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Is your food OK? BERT, an AI computer, might be the key to safe supply, quicker recalls

Food poisoning is something almost everyone experiences at some point, but what if we could identify unsafe foods more quickly and reduce instances of illness?

According to the Food and Drug Administration, there are 48 million cases of food-borne illnesses every year. The FDA can take months to identify an issue with a food product, verify the problem and issue a recall.

But BERT can do it faster.

Also known as the Bidirectional Encoder Representation from Transformations, BERT is the nickname of an artificial intelligence computer.

“Broadly, machine learning is training a computer to do specific tasks,” said Elaine Nsoesie, an assistant professor in global health at Boston University and one of the authors of this new research, in an interview with the Idaho Statesman. “We used machine learning to identify Amazon reviews to find products that got consumers sick.”

The research group used algorithms and statistics to teach BERT how to identify unsafe foods. BERT predicted food product recalls using Amazon reviews with a 74% accuracy rate.

“We looked at past recalls to the FDA to identify key phrases that show up in reviews of unsafe foods,” Nsoesie said. “Words like ‘sick’, ‘rotten’ and ‘’foul’. We then used that information to go through Amazon reviews.”

BERT looked at 20,000 Amazon reviews for standard food products such as baby food, cheese, packaged foods and bread.

“The idea of this research is to make this process faster,” Nsoesie said. “It can take a long time after people first report a food-related illness. But if we can identify these unsafe foods faster, then the FDA can start an investigation sooner and recall foods sooner, so less people are affected.”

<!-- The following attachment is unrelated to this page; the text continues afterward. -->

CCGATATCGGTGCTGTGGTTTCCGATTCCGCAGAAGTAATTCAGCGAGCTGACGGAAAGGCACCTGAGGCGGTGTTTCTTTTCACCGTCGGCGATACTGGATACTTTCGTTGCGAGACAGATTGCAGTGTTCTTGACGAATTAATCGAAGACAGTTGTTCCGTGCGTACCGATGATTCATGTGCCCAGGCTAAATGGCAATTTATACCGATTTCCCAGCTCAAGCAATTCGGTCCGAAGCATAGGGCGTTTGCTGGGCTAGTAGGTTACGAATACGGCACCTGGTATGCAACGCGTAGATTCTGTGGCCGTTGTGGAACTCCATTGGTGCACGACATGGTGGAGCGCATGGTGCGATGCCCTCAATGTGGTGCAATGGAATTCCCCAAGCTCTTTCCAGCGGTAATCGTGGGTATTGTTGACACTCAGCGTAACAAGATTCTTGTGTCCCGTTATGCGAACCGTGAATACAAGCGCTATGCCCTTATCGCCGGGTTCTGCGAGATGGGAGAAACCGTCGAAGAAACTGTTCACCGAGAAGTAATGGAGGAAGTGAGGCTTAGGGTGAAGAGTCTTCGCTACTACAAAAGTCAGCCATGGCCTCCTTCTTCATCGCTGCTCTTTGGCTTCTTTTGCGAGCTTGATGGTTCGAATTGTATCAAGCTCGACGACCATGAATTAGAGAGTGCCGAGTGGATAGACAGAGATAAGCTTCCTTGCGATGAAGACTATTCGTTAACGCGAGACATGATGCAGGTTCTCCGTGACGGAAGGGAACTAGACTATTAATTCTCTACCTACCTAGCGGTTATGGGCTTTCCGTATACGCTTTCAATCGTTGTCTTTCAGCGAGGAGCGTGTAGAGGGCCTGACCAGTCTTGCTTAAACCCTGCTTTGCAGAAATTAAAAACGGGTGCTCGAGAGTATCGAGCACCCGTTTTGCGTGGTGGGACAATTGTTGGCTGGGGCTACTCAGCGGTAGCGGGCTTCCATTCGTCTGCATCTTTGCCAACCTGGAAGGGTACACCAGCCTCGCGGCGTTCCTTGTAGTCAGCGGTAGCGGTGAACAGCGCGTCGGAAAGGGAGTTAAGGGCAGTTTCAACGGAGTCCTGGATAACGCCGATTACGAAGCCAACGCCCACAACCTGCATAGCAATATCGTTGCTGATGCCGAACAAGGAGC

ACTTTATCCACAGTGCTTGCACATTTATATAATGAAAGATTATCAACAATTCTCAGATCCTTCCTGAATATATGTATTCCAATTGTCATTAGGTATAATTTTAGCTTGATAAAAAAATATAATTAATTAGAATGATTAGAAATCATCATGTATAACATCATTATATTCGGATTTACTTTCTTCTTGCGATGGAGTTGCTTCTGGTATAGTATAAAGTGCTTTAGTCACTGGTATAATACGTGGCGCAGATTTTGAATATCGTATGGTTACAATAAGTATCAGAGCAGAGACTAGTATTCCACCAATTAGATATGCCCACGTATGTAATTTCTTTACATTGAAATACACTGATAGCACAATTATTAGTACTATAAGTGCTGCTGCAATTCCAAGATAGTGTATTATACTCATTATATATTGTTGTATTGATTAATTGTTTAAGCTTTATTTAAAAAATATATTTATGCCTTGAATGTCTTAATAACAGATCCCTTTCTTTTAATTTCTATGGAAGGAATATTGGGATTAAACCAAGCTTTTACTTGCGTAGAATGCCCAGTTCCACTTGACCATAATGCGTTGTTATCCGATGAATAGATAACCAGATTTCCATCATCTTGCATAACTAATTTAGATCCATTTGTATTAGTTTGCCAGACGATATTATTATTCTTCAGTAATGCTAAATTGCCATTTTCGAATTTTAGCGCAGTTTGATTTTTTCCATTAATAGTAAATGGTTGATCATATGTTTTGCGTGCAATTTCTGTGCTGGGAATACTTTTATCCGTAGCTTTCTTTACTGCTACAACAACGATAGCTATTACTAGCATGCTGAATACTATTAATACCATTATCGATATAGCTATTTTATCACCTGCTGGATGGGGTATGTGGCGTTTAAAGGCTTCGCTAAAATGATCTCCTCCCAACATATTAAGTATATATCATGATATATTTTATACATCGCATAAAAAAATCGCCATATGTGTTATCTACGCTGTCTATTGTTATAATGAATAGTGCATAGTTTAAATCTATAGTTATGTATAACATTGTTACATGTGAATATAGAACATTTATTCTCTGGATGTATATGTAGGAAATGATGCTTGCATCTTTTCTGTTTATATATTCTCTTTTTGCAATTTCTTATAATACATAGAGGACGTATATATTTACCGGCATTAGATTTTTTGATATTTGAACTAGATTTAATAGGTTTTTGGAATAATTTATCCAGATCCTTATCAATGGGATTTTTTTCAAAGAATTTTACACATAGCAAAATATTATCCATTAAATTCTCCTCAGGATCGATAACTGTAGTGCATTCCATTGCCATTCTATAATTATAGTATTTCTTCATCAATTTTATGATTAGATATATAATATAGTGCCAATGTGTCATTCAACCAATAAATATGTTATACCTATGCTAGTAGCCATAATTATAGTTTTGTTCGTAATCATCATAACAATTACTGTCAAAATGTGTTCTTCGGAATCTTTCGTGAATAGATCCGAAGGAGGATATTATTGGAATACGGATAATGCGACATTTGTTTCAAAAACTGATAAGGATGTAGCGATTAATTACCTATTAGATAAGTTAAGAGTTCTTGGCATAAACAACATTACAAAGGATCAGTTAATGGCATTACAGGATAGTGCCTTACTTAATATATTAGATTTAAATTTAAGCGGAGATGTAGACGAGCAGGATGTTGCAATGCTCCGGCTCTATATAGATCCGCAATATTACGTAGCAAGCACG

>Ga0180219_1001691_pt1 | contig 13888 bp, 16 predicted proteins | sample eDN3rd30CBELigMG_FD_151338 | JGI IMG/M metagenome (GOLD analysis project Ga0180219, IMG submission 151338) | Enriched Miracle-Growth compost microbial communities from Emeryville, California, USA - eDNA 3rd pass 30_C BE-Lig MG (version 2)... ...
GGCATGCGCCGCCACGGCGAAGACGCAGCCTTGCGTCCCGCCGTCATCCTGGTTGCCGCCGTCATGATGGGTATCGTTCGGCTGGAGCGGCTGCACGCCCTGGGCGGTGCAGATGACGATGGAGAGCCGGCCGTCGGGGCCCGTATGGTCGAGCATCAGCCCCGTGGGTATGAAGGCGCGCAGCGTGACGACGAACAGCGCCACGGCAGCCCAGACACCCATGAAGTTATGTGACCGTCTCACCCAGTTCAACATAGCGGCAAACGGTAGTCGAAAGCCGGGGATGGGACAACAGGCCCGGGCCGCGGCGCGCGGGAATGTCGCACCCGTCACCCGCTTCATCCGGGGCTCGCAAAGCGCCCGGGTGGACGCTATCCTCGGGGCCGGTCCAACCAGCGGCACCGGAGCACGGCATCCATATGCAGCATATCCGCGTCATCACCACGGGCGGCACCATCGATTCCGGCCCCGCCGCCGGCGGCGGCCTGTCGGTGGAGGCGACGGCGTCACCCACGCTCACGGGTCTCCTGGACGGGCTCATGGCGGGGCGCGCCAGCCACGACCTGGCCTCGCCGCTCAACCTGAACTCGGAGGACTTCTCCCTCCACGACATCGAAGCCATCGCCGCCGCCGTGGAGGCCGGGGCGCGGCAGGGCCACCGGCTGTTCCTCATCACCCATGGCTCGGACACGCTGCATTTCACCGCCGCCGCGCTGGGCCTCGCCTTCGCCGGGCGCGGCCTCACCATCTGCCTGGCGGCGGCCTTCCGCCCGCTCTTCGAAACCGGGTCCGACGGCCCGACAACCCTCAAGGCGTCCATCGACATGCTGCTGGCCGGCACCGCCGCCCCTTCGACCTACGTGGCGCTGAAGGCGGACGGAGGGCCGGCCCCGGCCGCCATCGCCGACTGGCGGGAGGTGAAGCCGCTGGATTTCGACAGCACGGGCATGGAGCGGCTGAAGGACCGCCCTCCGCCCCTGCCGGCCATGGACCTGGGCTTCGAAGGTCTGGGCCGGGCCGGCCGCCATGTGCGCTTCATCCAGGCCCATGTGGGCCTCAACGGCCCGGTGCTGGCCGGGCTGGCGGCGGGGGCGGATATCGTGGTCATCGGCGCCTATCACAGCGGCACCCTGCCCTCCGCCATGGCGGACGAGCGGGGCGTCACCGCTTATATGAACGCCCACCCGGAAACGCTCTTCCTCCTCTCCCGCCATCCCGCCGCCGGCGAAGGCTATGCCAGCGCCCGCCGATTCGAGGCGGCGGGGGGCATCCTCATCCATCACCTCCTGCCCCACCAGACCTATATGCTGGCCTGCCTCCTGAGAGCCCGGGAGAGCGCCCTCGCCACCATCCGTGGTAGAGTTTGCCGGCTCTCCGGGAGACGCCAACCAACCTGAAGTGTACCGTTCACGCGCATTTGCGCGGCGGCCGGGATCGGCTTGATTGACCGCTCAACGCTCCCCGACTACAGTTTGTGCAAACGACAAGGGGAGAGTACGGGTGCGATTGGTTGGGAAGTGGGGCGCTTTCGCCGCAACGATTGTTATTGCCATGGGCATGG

romaine lettuce food.JPG
Outbreaks of E. coli and salmonella in lettuce are common because the plant needs lots of water when it is growing, making cross-contamination possible. McClatchy

Finding food poisoning

Food poisoning can be more than just an inconvenient few days off work.

“Globally, people get sick from consuming unsafe foods,” Nsoesie said. “In 2010, the World Health Organization said every year 600 million people get sick from contaminated foods. And death can happen.”

The Center for Disease Control reports that 3,000 people die every year in the U.S. from food-borne diseases such as E. coli. Last year 16 states, including Idaho, experienced an E. coli outbreak from contaminated romaine lettuce.

According to Nsoesie, there are two main reasons why people get sick from food: diseases such as salmonella or E. coli, or mislabeled food containing allergens that are not declared.

Earlier this year the FDA announced the New Era of Smarter Food Safety. In a statement, the FDA said as part of the program it will begin a pilot study to use artificial intelligence at ports to help determine which imported food products should be inspected to see whether they meet U.S. standards.

“This pilot will build upon FDA initiatives already underway, which are also looking at how use of these new technologies may be able to help us continue meeting our public health mission,” said an FDA spokesperson.

Nsoesie said she has not reached out to the FDA about using BERT but has plans to soon.

Rachel Hager is writing for the Idaho Statesman this summer on a fellowship through the American Association for the Advancement of Science. She is a master’s student in ecology at Utah State University and earned a bachelor’s degree in biology at Bryn Mawr College.

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